Earliest Alphabetic Writing

Earliest Alphabetic Writing

(Clay, finger-sized objects with engravings or inscriptions. Image credit: Courtesy of Dr. Glenn Schwartz)

Rachel Wallach writes in her online article, “Alphabetic writing may have begun 500 years earlier than believed: Inside one archaeologist’s mission to rewrite the history of writing“, that archeologist Glenn Schwartz believes discoveries at Umm el-Mara in modern Syria may mean that the history of alphabetic writing may need to be updated:

“In 2010, archaeologist Glenn Schwartz quietly suggested that the history of writing needs, well, rewriting. More than a decade later, he still thinks he’s on to something. If he’s right, the world’s first fully developed alphabetic writing arrived on the scene some 500 years earlier than what archaeologists have long believed.”

Wallach gives the following background:

“…during a 2004 dig at the ancient city of Umm el-Marra, located in today’s northwestern Syria, Schwartz and his team unearthed four small clay objects that appeared to contain—after much close inspection—alphabetic writing. One reason for such scrutiny was that the objects were found in one of the site’s Early Bronze Age layers, dating to 2300 BCE—500 years before such writing was known.”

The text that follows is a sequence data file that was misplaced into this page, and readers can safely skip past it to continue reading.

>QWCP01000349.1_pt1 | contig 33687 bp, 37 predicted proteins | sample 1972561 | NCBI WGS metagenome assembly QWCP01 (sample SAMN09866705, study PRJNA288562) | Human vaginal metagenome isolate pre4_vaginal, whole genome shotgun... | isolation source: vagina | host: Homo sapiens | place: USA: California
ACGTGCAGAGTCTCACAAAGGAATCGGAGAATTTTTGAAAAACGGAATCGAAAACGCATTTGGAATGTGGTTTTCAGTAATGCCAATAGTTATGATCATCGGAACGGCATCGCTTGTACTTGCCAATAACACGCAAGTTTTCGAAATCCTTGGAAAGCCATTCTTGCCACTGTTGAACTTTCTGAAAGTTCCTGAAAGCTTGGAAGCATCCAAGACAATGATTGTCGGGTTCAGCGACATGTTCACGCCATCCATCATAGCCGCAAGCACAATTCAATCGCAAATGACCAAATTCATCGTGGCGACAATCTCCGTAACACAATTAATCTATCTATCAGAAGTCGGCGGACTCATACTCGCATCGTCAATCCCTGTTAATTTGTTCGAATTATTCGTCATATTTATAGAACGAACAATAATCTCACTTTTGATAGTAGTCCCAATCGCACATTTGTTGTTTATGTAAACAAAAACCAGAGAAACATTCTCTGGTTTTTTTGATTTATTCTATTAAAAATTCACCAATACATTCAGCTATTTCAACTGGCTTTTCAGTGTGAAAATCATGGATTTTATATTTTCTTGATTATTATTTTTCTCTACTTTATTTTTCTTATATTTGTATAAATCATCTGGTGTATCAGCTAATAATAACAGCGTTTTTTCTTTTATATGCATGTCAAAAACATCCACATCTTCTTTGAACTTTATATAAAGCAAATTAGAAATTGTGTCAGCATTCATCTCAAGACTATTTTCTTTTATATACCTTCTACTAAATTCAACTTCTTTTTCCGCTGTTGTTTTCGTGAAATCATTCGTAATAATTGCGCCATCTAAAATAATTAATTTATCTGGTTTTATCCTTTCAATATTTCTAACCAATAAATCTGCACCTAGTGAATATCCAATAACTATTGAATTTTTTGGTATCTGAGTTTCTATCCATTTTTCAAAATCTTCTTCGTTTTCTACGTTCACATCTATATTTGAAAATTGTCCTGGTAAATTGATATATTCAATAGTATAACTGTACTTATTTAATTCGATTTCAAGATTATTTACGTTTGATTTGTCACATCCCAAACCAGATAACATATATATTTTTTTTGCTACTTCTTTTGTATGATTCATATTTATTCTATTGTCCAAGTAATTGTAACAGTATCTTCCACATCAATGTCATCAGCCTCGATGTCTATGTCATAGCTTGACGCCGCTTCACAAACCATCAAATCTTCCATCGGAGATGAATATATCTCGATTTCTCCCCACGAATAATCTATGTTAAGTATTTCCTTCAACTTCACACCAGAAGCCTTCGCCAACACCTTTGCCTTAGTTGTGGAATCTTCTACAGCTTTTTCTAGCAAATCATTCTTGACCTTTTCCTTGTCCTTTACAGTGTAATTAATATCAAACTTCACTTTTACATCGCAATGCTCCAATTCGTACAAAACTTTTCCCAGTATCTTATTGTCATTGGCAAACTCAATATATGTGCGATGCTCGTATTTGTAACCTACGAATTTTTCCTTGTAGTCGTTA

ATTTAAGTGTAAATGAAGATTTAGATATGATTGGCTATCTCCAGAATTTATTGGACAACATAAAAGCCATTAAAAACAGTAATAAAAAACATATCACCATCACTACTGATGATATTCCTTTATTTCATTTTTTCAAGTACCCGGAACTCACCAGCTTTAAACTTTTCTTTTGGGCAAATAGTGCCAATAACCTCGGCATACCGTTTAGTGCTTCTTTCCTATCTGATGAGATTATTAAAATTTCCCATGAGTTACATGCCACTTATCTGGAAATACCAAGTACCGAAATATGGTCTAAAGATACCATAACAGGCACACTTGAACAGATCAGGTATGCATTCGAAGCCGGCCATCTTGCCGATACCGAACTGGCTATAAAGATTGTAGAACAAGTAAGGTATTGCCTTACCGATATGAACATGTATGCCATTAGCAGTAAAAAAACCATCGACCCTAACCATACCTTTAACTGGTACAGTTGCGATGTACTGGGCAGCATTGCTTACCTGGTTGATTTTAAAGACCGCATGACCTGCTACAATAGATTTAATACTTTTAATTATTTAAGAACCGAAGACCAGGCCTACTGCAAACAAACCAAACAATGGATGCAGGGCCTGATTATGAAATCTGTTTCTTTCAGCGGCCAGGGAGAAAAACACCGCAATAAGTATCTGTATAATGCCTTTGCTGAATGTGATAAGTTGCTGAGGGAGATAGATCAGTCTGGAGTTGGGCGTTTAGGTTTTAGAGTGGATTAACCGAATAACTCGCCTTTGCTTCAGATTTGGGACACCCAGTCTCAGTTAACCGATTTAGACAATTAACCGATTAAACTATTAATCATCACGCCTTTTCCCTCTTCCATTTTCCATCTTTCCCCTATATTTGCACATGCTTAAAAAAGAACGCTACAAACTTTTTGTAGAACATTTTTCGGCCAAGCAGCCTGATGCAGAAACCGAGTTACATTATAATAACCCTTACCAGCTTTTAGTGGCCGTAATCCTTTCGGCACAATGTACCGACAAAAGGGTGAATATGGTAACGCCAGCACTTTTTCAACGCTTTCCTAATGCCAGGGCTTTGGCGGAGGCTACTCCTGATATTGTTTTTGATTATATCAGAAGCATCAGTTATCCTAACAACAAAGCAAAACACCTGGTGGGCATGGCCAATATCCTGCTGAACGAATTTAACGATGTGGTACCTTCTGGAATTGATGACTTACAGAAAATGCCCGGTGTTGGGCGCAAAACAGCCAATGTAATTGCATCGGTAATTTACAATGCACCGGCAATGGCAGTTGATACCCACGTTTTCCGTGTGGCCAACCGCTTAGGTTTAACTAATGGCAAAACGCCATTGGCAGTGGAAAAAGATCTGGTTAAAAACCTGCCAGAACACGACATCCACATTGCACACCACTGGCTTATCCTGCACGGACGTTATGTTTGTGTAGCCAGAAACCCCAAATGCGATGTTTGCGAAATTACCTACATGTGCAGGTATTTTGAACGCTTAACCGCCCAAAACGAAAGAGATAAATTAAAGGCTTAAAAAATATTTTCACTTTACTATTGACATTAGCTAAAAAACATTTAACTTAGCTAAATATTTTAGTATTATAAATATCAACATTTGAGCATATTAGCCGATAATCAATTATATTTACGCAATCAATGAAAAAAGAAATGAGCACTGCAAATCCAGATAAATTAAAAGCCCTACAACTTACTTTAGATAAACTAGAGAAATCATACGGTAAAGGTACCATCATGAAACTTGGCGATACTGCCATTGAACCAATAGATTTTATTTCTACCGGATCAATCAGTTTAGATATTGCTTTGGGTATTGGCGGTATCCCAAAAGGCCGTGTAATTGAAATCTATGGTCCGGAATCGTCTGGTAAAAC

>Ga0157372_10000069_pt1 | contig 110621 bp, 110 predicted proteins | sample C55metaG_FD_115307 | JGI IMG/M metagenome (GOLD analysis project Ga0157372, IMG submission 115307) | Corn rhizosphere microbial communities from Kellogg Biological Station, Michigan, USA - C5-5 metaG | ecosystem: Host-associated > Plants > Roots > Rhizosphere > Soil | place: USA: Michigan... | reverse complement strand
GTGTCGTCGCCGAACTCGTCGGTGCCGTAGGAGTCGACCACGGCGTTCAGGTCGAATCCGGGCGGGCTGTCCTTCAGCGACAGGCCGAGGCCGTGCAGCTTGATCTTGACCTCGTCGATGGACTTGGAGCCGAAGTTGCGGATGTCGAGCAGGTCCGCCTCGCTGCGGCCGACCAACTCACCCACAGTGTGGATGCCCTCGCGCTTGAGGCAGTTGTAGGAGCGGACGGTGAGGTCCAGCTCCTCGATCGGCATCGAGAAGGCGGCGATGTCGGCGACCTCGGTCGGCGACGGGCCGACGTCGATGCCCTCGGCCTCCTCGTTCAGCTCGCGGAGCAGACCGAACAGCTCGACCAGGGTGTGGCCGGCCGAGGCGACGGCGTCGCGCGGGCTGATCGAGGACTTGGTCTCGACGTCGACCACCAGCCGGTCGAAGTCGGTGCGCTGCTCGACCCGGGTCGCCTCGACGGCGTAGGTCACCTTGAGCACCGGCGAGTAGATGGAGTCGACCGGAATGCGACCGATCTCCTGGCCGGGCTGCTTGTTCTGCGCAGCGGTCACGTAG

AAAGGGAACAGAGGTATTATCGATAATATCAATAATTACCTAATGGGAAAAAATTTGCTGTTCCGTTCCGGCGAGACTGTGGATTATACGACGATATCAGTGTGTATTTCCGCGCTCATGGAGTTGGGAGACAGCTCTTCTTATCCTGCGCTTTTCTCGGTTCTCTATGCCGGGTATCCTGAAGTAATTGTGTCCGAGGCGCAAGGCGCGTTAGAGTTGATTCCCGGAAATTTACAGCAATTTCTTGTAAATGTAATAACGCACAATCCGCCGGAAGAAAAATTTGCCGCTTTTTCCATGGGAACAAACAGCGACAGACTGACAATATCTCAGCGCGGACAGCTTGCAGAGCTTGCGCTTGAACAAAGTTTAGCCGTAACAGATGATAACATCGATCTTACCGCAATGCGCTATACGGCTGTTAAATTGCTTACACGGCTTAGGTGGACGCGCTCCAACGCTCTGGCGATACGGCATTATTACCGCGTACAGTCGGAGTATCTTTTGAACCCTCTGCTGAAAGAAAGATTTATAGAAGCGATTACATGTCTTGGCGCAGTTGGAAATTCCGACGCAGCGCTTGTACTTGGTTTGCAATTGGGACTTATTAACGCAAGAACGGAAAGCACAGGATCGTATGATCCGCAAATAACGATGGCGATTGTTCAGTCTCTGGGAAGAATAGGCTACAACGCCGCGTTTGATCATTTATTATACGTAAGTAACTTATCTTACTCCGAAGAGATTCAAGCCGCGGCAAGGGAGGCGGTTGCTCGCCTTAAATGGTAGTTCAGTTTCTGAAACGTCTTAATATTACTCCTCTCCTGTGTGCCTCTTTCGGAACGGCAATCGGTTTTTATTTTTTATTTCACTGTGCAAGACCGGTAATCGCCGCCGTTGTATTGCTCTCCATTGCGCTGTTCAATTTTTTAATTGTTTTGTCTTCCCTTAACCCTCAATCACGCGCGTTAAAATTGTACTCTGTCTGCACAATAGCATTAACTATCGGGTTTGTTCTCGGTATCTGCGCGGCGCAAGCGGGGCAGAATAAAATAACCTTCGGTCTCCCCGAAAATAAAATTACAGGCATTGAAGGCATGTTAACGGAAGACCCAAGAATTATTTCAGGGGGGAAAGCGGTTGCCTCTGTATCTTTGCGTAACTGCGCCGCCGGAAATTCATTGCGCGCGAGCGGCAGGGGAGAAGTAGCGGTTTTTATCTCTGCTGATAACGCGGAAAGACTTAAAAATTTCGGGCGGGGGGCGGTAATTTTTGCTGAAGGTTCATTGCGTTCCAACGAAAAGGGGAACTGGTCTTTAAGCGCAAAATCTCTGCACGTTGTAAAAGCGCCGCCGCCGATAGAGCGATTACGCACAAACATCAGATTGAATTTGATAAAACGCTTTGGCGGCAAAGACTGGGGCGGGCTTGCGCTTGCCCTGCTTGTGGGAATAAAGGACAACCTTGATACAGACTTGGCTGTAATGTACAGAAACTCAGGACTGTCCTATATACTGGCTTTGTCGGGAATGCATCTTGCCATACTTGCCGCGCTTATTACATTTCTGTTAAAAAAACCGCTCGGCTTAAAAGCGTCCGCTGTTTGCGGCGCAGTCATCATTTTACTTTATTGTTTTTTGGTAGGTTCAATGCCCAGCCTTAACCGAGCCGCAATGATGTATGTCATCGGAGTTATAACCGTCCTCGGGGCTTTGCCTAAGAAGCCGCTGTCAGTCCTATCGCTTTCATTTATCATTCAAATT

Wallach also notes (as does Chris Rollston in a post on the topic) that Schwartz did not come to this hypothesis quickly:

“Schwartz himself was highly skeptical at first, questioning whether the writing was truly alphabetic. But it is clearly not cuneiform, the known writing of the period. And while it bears some resemblance to Egyptian hieroglyphs, he says it bears far more resemblance to alphabetic Semitic. He also considered whether the objects could have appeared in the tomb from a later time period, but everything else there is easily dateable to the Early Bronze Age, he says. While it’s certainly not a definitive case for a rewriting of the history, Schwartz think it’s one worth serious investigation.”

Epigrapher Chris Rollston’s Thoughts:

Chris Rollston has posted his own insights into this question. As usual, he deals with the topic thoroughly and provides his own conclusions.

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